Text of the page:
Emma Cocker is a writer-artist based in Sheffield and Associate Professor in Fine Art at Nottingham Trent University. Operating under the title Not Yet There, Cocker's research focuses on artistic processes and practices, and the performing of ‘thinking-in-action’ emerging therein; on models of (art) practice and subjectivity that resist the pressure of a single, stable position by remaining wilfully unresolved. Her mode of working unfolds restlessly along the threshold between writing/art, including experimental, performative and collaborative approaches to producing texts parallel to and as art practice. Cocker's practice involves ‘contiguous writing’ — a mode of creative-critical writing that seeks to touch upon rather than being explicitly about. Her writing has been published in Failure, 2010; Stillness in a Mobile World, 2010; Drawing a Hypothesis: Figures of Thought, 2011; Hyperdrawing: Beyond the Lines of Contemporary Art, 2012; Reading/Feeling (Affect), 2013; On Not Knowing: How Artists Think, 2013; Choreo-graphic Figures: Deviations from the Line, 2017; The Creative Critic: Writing as/about Practice, and as a solo collection, The Yes of the No, 2016.


I have been commissioned to produce an essay on the work of FrenchMottershead for a forthcoming publication linked to their recent residency and exhibition at Site Gallery, Shops. Artists Rebecca French and Andrew Mottershead have been travelling to Brazil, China, Turkey, Romania, Slovenia and back to Sheffield to engage with a wide range of communities and audiences as part of their Shops project. The Shops project invites owners and their customers to become involved in an artwork through the process of participation and exchange.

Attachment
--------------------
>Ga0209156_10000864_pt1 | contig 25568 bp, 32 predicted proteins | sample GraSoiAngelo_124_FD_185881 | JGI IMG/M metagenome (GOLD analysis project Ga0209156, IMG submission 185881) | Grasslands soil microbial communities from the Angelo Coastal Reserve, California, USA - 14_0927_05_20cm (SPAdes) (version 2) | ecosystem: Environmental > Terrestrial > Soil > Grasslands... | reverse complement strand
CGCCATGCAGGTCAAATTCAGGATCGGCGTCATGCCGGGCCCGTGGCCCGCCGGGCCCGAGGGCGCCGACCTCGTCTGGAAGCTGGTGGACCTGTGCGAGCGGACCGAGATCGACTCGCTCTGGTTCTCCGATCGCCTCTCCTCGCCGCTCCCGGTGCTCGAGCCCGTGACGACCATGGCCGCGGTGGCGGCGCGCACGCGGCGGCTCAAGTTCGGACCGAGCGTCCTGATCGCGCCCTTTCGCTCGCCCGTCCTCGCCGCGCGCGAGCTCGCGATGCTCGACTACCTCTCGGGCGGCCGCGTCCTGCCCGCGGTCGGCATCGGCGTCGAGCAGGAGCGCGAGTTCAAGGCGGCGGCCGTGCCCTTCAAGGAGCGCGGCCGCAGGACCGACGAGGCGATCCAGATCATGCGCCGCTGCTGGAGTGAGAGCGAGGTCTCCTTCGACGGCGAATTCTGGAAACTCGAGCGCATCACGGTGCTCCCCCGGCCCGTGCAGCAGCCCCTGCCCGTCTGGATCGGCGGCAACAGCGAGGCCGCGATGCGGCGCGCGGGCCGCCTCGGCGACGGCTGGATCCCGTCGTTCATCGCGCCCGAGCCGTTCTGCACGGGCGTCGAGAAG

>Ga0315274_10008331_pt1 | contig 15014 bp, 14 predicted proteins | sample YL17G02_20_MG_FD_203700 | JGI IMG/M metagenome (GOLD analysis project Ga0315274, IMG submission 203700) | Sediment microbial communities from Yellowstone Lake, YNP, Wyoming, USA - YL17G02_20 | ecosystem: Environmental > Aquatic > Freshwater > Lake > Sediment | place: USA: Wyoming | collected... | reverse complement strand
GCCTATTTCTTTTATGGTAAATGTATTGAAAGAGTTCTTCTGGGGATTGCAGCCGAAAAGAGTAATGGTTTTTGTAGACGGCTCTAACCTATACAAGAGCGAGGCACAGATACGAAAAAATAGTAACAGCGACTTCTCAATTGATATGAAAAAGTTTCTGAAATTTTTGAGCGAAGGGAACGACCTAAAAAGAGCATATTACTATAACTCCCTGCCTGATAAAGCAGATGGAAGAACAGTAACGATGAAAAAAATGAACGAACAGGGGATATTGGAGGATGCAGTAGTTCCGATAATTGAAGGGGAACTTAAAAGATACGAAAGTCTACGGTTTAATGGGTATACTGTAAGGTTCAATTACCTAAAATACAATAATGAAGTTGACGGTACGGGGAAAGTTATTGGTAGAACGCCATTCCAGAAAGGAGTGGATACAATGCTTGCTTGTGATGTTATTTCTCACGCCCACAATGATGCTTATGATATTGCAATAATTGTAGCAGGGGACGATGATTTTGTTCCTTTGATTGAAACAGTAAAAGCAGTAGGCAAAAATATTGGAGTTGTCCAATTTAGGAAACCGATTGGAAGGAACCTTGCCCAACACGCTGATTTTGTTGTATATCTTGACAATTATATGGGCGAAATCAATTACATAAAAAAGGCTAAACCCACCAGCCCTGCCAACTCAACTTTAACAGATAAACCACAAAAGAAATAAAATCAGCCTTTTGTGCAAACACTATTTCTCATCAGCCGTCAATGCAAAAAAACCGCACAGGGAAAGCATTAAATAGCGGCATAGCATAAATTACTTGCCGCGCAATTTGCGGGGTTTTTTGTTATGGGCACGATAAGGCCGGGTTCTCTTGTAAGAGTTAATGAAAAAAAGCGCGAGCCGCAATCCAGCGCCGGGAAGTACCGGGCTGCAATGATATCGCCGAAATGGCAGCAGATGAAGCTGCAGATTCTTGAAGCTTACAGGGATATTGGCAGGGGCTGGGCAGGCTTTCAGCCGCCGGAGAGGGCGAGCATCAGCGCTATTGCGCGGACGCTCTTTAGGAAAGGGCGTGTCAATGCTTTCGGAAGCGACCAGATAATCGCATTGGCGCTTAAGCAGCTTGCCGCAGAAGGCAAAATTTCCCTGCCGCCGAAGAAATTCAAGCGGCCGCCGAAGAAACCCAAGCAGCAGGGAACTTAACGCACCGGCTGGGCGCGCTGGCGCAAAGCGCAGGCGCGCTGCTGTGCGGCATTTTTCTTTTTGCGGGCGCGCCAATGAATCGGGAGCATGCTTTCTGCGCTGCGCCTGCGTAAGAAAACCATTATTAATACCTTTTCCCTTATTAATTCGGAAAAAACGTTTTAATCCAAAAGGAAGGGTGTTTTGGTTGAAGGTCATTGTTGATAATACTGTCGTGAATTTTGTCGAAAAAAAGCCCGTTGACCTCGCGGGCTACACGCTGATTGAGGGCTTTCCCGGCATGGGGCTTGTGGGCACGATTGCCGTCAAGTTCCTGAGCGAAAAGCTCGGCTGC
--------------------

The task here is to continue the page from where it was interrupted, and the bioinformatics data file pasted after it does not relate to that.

Image: FrenchMottershead, Dusanka Sulejmalli, Laura, Ljubljana, 2009

The book will feature essays that have been commissioned in association with the Shops project in each of the countries, and will include local writers, journalists and critics; an essay by Peter Jackson from University of Sheffield which will give the perspective from his research as a social/human geographer, and a piece by Tim Etchells linking to the project they will be working on in Sheffield. The essay will enable me to potentially interrogate some of the ideas that have been emerging in relation to an AHRC application (currently in development) which explores ideas of 'invented' or temporary community (Kwon,2004&Turner); the blur or slippage that occurs between individual and the collective or community experience, as well as ideas around participation and collectivity within ritualized (everyday) performance.